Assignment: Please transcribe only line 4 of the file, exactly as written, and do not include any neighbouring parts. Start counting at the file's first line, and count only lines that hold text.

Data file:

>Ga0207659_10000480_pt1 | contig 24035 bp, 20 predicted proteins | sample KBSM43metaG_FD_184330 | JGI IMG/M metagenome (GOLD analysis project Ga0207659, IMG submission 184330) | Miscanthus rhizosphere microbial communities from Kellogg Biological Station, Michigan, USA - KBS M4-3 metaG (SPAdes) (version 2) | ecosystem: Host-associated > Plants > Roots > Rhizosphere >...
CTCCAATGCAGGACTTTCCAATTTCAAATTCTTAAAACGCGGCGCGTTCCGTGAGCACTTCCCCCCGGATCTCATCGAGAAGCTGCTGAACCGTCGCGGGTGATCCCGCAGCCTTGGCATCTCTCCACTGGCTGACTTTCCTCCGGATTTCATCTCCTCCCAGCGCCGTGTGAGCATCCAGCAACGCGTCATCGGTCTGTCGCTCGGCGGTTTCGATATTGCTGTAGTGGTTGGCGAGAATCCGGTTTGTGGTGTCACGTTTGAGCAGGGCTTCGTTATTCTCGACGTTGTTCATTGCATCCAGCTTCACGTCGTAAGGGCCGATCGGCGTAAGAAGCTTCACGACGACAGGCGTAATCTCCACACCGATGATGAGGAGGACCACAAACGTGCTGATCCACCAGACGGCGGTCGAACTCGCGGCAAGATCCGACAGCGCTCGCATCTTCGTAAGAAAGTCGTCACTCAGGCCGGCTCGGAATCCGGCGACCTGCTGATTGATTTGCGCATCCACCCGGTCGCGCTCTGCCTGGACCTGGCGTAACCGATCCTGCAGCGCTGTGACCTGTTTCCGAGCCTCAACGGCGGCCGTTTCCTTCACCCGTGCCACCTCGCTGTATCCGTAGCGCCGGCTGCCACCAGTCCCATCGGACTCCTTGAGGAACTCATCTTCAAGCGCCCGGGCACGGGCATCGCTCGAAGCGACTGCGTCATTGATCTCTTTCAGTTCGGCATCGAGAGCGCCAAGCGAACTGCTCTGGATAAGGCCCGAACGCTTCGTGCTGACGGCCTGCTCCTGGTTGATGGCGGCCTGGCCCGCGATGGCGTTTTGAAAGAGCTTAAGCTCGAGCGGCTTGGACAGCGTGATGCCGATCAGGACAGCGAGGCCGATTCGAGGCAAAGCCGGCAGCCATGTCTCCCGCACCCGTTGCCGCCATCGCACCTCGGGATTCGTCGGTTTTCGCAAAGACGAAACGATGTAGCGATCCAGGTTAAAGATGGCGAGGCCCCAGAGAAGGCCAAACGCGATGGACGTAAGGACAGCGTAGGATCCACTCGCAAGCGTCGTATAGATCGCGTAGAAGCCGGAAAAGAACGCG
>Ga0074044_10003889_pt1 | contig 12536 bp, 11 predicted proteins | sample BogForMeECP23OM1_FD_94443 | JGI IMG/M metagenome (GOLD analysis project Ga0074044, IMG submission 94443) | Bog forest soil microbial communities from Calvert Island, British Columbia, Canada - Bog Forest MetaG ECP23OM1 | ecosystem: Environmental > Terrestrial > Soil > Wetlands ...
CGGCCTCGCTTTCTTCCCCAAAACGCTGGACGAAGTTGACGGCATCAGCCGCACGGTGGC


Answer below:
CGGCCTCGCTTTCTTCCCCAAAACGCTGGACGAAGTTGACGGCATCAGCCGCACGGTGGC